7th National Aboriginal and Torres Strait Islander Environmental Health Conference Kalgoorlie, WA

Supporting Animal Management in Aboriginal and Torres Strait Islander Governments

Page last updated: December 2010

Clayton Abreu & Andrew D’Addona,Tropical Population Health Service, Queensland Health

On behalf of presenters Andrew and Walter we would like to acknowledge the traditional owners; the Wongatha peoples and that the organising group for allowing us to speak at this conference. We will talking about supporting animal management in Aboriginal and Torres Strait Islander Local Governments, the Queensland story.

There will be three presenters; Andrew myself and Walter. I will be talking about the background and history of the program.

Prior to March 2008 in Queensland we have 34 Aboriginal and Torres Strait Islander Community Councils. After the amalgamation this has reduced to about 16 Aboriginal and Torres Strait Islander local government, Torres Strait Islander Regional Council consists of 15 separate Island communities and the Northern peninsular area that which is right on the tip of Cape York consists of five separate communities. Although the one local government area we still support an animal management worker on each community. A bit of history, animals have significant cultural and social relevance with Aboriginal and Torres Strait Islander communities. Animals present, health and safety risk in all communities. A review of the Aboriginal and Torres Strait Islander environmental health program emphasises that this matter with community members, councils that are raising animal management as a significant issue in need of addressing. Part of the reasoning behind having this program if that local governments have the responsibility to manage their own animals in the communities under certain different legislation, the public health act, public health risks, land and protection, pest and stock management. All local government had to have a pest management plan. This includes feral animals, the animal care and protection act that bio security and DPI look after and there are local governments themselves who enforce local laws. Recently, the passing of the Animal Management Cats and Dogs Act 2008.

These councils have limited capacity and resources to handle these matters. So why do this program?

  • There were heaps of reports of numerous dog attacks.
  • Alleged animal neglect.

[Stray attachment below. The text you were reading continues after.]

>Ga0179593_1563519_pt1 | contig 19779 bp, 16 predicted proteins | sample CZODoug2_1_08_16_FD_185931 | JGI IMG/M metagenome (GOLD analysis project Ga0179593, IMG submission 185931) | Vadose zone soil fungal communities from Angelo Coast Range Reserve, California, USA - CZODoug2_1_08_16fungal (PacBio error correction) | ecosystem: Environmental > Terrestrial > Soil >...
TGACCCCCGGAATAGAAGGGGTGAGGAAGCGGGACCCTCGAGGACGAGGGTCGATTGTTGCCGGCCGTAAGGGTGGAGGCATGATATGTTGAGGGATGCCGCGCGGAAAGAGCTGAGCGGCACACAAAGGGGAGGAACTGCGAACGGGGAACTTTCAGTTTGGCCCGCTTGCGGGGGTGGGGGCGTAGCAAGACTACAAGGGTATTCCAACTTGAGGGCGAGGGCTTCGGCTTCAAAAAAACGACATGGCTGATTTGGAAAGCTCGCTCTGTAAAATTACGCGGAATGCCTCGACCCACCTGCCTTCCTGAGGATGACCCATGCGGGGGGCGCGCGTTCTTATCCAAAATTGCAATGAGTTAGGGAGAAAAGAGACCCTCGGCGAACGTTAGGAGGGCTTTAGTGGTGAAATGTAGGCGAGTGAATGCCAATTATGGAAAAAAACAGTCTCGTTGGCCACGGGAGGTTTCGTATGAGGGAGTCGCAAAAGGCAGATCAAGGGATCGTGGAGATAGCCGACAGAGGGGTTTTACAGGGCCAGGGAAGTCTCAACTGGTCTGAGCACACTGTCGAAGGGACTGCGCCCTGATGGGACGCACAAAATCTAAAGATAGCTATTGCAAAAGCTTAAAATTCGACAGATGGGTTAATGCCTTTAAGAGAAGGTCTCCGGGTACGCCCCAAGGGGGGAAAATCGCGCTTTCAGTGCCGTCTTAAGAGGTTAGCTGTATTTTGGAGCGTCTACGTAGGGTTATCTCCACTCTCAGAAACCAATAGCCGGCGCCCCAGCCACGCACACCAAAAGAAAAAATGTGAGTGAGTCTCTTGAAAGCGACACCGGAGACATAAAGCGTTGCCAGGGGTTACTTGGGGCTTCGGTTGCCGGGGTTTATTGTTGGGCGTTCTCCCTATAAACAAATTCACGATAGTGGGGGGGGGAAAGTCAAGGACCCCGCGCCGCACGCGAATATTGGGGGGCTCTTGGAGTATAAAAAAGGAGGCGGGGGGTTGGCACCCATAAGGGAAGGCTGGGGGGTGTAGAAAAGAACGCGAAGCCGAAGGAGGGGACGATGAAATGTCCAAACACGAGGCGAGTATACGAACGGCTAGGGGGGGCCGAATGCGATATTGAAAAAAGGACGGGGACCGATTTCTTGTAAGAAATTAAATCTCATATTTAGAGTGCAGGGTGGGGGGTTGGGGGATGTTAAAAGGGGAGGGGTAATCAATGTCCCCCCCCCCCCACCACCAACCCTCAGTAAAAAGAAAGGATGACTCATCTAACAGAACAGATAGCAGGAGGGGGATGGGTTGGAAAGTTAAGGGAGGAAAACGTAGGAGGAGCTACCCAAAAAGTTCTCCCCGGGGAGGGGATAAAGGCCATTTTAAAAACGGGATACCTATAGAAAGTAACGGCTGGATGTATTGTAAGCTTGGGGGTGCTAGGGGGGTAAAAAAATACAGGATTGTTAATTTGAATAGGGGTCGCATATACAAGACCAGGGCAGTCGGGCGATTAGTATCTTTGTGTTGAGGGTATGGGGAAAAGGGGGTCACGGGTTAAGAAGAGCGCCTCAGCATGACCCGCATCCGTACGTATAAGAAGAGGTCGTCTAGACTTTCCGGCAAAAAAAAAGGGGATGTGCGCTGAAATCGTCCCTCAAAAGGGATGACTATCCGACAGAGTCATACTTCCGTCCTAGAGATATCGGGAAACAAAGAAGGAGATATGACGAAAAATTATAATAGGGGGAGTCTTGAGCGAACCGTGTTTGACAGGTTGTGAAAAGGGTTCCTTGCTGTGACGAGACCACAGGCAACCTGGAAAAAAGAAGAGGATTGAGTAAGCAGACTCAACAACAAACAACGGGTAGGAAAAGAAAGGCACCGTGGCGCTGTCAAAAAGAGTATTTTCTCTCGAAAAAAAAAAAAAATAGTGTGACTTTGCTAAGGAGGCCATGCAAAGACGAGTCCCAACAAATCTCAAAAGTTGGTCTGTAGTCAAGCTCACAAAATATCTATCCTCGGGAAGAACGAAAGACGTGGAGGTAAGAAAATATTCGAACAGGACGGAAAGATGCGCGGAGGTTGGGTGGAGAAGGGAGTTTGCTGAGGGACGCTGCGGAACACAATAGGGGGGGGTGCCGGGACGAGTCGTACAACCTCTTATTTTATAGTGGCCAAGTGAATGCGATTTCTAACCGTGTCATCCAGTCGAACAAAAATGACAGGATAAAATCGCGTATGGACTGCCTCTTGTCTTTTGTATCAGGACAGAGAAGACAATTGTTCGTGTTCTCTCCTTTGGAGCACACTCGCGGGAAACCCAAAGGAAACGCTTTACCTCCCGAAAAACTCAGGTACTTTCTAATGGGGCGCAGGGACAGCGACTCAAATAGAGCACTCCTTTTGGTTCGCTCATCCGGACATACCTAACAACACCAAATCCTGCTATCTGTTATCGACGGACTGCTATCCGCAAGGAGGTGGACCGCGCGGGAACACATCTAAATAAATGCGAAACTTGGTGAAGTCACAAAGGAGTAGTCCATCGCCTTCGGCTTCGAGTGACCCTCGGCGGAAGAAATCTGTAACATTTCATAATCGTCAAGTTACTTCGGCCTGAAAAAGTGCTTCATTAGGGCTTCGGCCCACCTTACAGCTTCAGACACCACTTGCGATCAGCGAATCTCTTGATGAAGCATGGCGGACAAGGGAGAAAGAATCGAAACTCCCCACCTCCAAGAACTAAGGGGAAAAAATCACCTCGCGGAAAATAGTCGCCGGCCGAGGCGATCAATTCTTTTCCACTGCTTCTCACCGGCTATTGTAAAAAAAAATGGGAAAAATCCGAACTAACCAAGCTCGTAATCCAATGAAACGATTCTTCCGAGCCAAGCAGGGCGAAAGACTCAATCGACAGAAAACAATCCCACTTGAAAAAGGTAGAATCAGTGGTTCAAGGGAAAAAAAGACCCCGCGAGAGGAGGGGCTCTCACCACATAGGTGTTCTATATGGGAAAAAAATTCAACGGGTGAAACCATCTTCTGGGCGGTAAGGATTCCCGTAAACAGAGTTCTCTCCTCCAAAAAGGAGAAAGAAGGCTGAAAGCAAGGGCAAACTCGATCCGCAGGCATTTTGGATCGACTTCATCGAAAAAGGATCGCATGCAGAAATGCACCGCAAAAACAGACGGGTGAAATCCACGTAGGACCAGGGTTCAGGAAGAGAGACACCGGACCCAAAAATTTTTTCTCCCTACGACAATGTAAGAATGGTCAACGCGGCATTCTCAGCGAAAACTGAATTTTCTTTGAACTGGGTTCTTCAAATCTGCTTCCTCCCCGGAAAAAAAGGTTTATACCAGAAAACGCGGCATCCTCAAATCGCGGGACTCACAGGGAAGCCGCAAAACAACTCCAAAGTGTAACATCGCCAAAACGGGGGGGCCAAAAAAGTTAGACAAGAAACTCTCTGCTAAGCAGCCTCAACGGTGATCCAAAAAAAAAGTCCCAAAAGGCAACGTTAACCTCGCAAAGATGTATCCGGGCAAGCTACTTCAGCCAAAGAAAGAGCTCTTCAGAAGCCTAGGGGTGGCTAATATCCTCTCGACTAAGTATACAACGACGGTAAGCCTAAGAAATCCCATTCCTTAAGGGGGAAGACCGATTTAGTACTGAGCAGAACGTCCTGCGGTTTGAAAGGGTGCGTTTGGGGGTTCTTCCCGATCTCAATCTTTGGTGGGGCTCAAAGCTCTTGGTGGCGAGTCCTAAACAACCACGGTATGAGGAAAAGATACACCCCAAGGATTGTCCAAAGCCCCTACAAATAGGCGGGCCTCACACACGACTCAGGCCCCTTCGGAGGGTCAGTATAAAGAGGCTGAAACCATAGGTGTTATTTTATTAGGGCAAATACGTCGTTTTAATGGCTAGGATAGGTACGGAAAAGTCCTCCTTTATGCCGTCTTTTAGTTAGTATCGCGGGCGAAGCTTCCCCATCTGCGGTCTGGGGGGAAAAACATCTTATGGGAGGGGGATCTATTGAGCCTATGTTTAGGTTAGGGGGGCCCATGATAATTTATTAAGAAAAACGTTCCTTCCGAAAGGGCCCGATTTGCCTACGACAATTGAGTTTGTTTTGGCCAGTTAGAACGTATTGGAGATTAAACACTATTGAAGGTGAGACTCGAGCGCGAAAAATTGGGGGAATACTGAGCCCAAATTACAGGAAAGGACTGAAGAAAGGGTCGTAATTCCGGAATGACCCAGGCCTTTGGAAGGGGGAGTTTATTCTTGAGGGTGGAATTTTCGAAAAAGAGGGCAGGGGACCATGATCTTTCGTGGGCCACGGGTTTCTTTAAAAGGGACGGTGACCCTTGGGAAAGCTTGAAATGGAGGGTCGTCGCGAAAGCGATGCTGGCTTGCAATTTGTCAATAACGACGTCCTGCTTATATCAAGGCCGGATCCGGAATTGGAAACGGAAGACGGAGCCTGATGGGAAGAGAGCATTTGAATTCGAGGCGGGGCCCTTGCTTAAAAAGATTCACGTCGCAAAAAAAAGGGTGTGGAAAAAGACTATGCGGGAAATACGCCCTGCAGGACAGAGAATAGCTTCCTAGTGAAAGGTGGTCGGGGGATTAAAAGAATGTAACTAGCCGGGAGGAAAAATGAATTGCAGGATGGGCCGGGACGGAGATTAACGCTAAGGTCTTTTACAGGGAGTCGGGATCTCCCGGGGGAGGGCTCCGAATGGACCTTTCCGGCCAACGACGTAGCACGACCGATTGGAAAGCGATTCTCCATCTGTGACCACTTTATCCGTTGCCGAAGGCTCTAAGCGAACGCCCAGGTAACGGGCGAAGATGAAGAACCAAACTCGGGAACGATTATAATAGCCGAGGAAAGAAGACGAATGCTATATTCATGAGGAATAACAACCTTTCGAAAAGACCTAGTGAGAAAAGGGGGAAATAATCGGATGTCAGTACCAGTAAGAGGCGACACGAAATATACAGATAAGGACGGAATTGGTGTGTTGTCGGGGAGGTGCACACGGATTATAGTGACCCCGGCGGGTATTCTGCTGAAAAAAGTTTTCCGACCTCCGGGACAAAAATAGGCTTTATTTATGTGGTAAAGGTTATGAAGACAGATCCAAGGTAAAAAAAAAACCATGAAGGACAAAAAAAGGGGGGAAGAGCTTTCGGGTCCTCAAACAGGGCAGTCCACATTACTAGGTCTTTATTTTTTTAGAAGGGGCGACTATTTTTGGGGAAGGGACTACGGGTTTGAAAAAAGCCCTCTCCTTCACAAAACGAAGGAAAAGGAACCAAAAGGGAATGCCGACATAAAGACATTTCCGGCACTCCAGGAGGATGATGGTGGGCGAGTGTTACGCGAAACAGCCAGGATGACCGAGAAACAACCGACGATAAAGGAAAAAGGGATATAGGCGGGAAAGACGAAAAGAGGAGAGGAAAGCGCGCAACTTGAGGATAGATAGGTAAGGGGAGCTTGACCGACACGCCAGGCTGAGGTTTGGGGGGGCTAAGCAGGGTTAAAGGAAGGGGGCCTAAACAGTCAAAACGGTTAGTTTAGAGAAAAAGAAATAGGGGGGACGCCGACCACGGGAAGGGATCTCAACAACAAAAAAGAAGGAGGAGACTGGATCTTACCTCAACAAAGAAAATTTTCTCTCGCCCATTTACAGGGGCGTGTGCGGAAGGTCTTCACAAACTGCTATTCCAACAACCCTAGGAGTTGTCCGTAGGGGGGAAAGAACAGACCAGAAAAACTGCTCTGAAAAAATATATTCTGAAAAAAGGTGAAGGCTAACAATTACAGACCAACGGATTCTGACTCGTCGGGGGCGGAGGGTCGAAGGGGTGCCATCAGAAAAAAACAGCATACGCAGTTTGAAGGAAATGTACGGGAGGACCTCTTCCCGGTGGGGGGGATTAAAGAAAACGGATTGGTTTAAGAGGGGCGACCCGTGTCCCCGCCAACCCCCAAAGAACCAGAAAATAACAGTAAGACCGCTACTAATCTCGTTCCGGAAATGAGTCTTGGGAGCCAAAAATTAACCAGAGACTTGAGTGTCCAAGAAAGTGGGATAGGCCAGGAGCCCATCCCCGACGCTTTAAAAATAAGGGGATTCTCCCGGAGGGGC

• Problematic animal numbers.
  • The death of the child in a community from a dog attack.
So in 2006 Queensland Health elevated a cabinet submission requesting funding to assist Aboriginal and Torres Strait Islander communities with animal management. I’ll pass you on to Andrew to talk about what we received from the cabinet submission.

Andrew: I would just like to start by acknowledging that the traditional owners of the land on which we are presenting today. So as Clayton said Queensland health put up a submission for funding for animal management, and although we didn’t think we would get you we did. It was topical at the time as it was very close to when the child’s death occurred from the dog attack. I guess that became a political topic, and therefore they chose to fund a program. So Queensland health, in partnership with Department of Primary Industry, Biosecurity Queensland secured funding to support animal management in Aboriginal and Torres Strait Islander communities. The initial budget was $2.73M that was to get it set up, see this provide some funding for capital infrastructure and develop the program. In 2007/2008 financial year it was $1.69M and ongoing about $2M to support the program. At that time all 34 Aboriginal and Torres Strait Islander Council were invited to apply for that funding. Obviously in getting money we came across quite a few challenges in developing and delivering the program. So I will run through a few of those.

The initial planning, what we were intending to do with this money? Was one of the questions that was asked. We put in the submission with some very general ideas of what we were going to use it for. However, when it actually came down to working out what we are going to do. There were a few clashes defining the roles between different government agencies. As soon as you get the money, everyone wants to be part of it, because getting the money is so hard to get. So we had to work out exactly what I wanted to deliver. Was going to do what. The provision of support for the community is obviously having 34 communities to support with very limited staff with the knowledge and skills to be able to get out there and do there was a definite challenge for the program and one we are still dealing with. Working in with so many other programs; natural resource programs even knowing they exist, working in with them can be a significant challenge.

Recruitment and retention of staff, I think we all know that that can be really difficult. Finding the right type of people to work on community in their own communities. The ability to fulfil their study obligations. The ability to fulfil the role in community can be quite trying role at times, and not one that everyone enjoys. Therefore, finding the right people is really important; inevitably you will go through a few staff in certain communities and to find the right person.

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The local government themselves, understanding the funding and their roles and responsibilities with it. Honestly, when you go to a Torres Strait Island local government and say we’re going to give you $70,000 they would jump at that because it’s money. But making sure they really understand what it is therefore what their roles and responsibilities in delivering appropriate animal management in the community, and what it actually is meant to be spent on. And that’s something that we have had problems with. Our animal management focussed feedback to us has been “they employed me but I haven’t seen any of my equipment” or “can’t access the vehicle” or “ where has my money gone?”

Queensland Health is not normally a funding agency so this is a big challenge for us as we have never done this before, we have never actually been a funding agency. Trying to monitor the funding, to get reports back from councils has been huge challenge for us. And talking to the actual funding agencies. It’s a huge challenge for them as well so it’s something that we’re having to deal with.